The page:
No, I’m not in love with Severus Snape – but I thought I’d indulge in a little fan-wanking today, on the eve of the release of Harry Potter and the Half Blood Prince. And, to me, there is no better person to theorize about than Snape – one of the most intriguing characters of the septology. J. K. Rowling has said that she finds fans’ attraction to Snape disturbing, but how can she blame us when he is so damn ambiguous? Here are the major basic theories regarding Snape, from my scan of forums (check out Mugglenet.com – it’s very amusing):
1) Snape is a traitor – still. He is so skilled at Occlumency that he’s got us all, including Dumbledore, tricked. He is still a Death Eater.
2) Snape is good, and faithful to Dumbledore.
3) Snape is an opportunist, both Death Eater and one of the Order of the Phoenix. He’s waiting to see who wins before declaring his total allegiance.
4) Snape is a vampire. I find this one particularly tickling. Fans base this theory on the fact that a) Ron's joked about him being able to change into a bat (and whenever Ron jokes about something it's usually right) b) Snape never eats c) Snape wrote a large, spiky "D" on Harry's O.W. L. diagnostic and d) he's so pasty, and that's emphasized over and over again.
I am very interested in #1, and I recently figured out how this could be true given Voldemort’s pronouncement regarding Death Eaters missing from the circle at the end of Goblet of Fire. He said that there are a) his most faithful servant at Hogwarts b) “one who I believe has left me forever, he will be killed, of course” and c) a coward. The most logical matching of descriptions to names at that time seemed to be a) Barty Crouch, Jr. b) Snape and c) Karkaroff. But people have been theorizing that Snape may be the most faithful. I never heard a really convincing explanation for this, but I thought of one that might work the other night as I tried to distract Moltmannian from Badiou. b) could possibly mean Crouch Jr. – if it is simply a descriptive statement/prediction rather than a pronouncement of impending punishment. And this prediction does come true – Crouch is killed, leaving Snape to be the most faithful Death Eater.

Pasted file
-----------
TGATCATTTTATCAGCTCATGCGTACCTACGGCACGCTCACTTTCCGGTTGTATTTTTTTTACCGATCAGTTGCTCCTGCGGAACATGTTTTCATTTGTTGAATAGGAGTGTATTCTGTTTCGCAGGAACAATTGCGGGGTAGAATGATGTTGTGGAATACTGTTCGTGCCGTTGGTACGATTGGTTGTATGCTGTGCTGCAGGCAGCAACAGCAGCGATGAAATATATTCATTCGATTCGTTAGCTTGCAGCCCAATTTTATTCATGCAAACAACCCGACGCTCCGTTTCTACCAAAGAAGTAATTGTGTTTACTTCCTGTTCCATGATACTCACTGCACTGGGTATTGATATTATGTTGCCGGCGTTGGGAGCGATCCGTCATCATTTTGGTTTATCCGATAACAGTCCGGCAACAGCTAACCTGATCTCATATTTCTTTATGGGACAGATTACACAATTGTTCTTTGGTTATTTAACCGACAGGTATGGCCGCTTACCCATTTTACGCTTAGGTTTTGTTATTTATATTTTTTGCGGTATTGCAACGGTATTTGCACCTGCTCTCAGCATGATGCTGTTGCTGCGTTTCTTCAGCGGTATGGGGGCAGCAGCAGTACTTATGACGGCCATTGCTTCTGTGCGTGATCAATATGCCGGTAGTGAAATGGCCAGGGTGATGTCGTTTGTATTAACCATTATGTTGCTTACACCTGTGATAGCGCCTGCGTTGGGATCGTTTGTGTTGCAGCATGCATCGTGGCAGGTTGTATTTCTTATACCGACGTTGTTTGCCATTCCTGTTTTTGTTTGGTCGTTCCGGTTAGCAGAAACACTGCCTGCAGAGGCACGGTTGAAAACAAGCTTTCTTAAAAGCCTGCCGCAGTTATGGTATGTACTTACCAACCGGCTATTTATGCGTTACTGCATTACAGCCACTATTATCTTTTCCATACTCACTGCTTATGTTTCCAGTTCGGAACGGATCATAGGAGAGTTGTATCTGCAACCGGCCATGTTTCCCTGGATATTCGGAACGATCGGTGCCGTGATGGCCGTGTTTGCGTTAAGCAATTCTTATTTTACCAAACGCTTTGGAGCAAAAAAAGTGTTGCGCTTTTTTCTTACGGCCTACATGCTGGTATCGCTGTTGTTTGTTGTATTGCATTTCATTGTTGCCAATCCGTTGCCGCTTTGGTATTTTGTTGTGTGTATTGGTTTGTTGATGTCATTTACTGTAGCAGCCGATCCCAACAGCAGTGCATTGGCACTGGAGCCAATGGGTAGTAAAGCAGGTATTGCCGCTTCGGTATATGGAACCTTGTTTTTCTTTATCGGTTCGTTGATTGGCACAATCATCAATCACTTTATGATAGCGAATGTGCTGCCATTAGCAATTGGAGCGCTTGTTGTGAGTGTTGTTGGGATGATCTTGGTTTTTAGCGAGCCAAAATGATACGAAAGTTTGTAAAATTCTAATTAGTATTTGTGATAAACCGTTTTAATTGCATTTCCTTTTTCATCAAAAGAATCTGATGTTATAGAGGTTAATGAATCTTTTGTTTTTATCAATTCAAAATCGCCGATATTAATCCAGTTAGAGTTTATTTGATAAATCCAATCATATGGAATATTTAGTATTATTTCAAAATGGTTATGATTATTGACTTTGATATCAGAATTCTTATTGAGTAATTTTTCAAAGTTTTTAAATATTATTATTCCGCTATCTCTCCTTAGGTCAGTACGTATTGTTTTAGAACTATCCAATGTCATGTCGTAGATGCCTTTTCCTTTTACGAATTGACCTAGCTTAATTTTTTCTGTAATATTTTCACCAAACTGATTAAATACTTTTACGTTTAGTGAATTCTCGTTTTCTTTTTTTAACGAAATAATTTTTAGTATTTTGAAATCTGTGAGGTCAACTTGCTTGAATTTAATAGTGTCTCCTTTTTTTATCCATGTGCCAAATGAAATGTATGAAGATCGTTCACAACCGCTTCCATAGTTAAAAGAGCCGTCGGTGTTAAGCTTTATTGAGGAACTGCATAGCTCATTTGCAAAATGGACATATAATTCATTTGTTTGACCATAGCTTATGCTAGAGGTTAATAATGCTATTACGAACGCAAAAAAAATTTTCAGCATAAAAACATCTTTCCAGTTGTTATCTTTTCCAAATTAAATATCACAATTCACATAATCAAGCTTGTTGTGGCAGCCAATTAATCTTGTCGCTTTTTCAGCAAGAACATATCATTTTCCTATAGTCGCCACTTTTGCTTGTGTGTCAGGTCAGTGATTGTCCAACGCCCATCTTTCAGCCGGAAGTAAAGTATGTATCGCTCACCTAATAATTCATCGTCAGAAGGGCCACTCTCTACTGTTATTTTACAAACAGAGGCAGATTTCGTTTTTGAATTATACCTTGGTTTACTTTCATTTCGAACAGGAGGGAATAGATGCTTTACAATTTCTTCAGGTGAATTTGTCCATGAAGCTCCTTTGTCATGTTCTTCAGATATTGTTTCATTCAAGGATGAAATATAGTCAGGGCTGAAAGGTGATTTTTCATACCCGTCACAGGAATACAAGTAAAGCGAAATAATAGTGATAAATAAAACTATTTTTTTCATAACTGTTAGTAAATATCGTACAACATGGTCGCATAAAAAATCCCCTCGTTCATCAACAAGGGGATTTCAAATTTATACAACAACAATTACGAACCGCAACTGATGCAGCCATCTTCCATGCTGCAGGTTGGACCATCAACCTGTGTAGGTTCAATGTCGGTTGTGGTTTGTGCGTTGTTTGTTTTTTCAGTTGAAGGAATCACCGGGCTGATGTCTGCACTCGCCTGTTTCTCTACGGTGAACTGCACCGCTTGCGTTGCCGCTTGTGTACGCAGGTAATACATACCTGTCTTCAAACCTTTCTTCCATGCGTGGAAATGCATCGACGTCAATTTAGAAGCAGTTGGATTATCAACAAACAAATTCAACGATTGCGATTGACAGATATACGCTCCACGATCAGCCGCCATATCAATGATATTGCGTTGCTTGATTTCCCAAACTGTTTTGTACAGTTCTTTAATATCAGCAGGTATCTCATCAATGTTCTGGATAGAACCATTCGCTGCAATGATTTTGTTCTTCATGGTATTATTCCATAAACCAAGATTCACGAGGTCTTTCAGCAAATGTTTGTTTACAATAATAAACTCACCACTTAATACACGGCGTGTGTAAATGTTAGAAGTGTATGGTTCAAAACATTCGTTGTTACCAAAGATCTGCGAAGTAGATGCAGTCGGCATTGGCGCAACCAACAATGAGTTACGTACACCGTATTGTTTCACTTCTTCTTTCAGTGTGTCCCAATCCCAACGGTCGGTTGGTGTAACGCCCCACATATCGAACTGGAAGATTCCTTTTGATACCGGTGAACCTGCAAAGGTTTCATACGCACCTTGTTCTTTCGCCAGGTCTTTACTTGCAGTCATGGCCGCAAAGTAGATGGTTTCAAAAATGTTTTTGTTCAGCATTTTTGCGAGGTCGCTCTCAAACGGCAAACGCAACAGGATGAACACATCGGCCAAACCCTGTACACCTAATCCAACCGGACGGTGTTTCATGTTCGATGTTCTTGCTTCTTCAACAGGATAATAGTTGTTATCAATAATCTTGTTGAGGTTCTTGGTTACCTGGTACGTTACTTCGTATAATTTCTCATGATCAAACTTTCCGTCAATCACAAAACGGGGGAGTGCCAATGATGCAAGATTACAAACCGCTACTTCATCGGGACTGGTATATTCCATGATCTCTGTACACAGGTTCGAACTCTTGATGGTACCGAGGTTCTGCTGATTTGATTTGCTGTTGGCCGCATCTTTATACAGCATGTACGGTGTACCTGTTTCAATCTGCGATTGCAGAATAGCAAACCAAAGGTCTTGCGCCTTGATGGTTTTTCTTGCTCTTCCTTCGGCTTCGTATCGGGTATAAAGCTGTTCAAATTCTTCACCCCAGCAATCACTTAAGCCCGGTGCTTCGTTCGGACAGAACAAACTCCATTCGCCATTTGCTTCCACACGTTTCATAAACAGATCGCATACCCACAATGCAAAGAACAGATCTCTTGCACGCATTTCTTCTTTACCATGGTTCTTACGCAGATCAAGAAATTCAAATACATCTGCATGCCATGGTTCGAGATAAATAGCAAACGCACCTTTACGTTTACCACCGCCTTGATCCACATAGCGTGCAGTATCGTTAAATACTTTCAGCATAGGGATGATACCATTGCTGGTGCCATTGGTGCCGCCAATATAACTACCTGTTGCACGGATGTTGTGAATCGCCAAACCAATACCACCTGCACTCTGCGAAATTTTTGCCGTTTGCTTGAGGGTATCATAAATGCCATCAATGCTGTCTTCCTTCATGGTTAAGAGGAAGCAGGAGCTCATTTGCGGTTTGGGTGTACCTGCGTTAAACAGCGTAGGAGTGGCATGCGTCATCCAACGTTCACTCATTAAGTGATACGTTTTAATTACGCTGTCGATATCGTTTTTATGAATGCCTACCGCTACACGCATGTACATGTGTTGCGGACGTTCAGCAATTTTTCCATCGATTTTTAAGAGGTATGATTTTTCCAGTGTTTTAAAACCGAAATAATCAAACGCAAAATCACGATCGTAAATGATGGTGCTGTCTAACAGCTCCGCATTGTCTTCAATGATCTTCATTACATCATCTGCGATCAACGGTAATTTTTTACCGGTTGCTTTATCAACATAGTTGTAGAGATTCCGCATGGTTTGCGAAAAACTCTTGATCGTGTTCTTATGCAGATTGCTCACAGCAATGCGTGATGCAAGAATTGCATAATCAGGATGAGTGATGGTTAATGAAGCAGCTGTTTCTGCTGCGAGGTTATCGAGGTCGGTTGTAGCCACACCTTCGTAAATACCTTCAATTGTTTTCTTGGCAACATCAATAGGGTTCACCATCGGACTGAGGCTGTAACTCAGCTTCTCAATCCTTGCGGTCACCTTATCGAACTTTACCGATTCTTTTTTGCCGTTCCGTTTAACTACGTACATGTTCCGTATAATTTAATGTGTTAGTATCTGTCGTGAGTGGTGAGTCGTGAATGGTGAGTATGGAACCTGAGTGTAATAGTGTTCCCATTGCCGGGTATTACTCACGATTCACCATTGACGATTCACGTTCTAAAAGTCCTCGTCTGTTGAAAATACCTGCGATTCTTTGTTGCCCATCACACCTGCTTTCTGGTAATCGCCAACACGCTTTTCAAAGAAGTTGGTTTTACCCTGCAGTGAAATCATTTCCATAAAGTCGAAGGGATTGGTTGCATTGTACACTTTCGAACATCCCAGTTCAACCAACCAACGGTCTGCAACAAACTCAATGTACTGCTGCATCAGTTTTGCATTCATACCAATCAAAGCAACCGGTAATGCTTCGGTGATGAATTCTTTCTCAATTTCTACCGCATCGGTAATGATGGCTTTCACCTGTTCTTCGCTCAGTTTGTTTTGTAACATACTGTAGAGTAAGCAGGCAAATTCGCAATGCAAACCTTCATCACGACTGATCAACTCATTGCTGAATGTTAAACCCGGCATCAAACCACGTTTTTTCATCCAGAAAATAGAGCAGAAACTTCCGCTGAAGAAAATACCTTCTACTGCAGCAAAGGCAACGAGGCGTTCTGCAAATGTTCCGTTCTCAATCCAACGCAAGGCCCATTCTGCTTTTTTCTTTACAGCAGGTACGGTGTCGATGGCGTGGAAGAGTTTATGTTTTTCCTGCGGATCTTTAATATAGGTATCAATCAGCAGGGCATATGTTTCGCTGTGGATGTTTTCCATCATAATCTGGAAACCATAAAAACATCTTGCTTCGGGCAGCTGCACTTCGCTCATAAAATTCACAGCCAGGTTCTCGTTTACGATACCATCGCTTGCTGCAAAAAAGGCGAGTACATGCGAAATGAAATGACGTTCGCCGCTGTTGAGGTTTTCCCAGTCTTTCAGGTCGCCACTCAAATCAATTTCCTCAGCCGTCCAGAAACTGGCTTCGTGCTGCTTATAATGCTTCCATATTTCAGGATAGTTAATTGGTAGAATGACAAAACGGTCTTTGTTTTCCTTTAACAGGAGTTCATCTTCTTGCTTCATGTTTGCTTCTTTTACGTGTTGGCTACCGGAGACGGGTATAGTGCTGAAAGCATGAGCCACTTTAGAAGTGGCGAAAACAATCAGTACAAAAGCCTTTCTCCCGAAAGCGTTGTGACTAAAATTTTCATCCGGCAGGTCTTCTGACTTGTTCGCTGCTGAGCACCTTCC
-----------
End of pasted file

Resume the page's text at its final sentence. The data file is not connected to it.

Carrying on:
But my theories on Snape fall more in line with #2, that Snape is faithful to the Order. Here is what I (like to) think: The greasy hair and hook nose are really a distraction put in place by Rowling in order for readers to pigeonhole Snape as untrustworthy. The more we discover about Snape, the more complex he grows. At first we only thought he was an atrocious person, particularly abusive toward Harry because of his grudge against James Potter. In the first book Dumbledore tells Harry that Snape saved his life so that he could hate James "in peace," having repaid the debt he owes James from having James save his own life. But we later find out that Dumbledore was dead wrong. Snape never believed James saved his life or did anything noble by keeping him from Lupin-in-wolf-shape. So, why did he do it? Let's leave this question for the moment.
We also discover more about Snape in Order of the Phoenix. During Harry's Occlumency lessons we find out that Snape has also had a rough childhood, growing up in an abusive environment, much like Harry and, not coincidentally, Voldemort (Tom Riddle). Snape also gets a chance to see how bad Harry had it - not at all the life of a puffed-up child celebrity, which Snape has accused Harry of being before. This is interesting. Every single year Snape has cut Harry down, told him he is not special, etc. etc. He tells Harry during Occlumency that he is neither signficiant or special - but this is definitely not true. Snape knows this full well: he knows the prophecy, he's a part of the Order. What gives? Looking at the other advice that Snape gives Harry gives us a clue: he tells Harry that weakness is in those that wear their hearts on their sleeves, those who cannot control their emotions. I think this is getting at the heart of Snape. He has experienced something in his past that has taught him to safeguard himself from hurt and vulnerability. Could it be that Snape has been applying his understanding of psychology very consistently with Harry over the years? Who is he steeling to restrain his emotions, to learn control, to withstand ridicule? Harry. Who has he been buttering up, making weak through favoritism and easy shortcuts? Malfoy. Perhaps Snape is not the abusive teacher we have known all along - cutting down the Dark Lord's enemy and helping a Death Eater's child - but very cleverly bringing up our hero to be strong (in his mind) while making the Malfoy heir weak, all the while seeming to have allegiance to Voldemort.
Of course, there are times when Snape is truly nasty to Harry and gleeful when Harry is in pain. This could be vestiges of his hate for James. But now we return to why Snape did save Harry's life (besides being faithful to Dumbledore). I believe that Snape had a friendship with Lily Potter. One very interesting omission from all of Snape's insults to Harry is the use of Lily as a barb. James he will ridicule - nothing is off bounds with him - but Lily is never mentioned. We know from Snape's pensieve that Lily once stood up for him, though he may not have shown appreciation for it then. Could it be that they developed a friendship later? And if Snape had feelings for Lily, all the more reason to hate James! There is one part early in Order that interested me. Aunt Petunia tells Harry that she knows about Azkaban because she heard "that awful boy telling her about them years ago." I don't think that "awful boy" is James. I think he's Snape - who is a hundred times more awful (looking, at least) than James.
Well, we'll all find out soon enough. I'm holding out for my own personal hero, Severus Snape.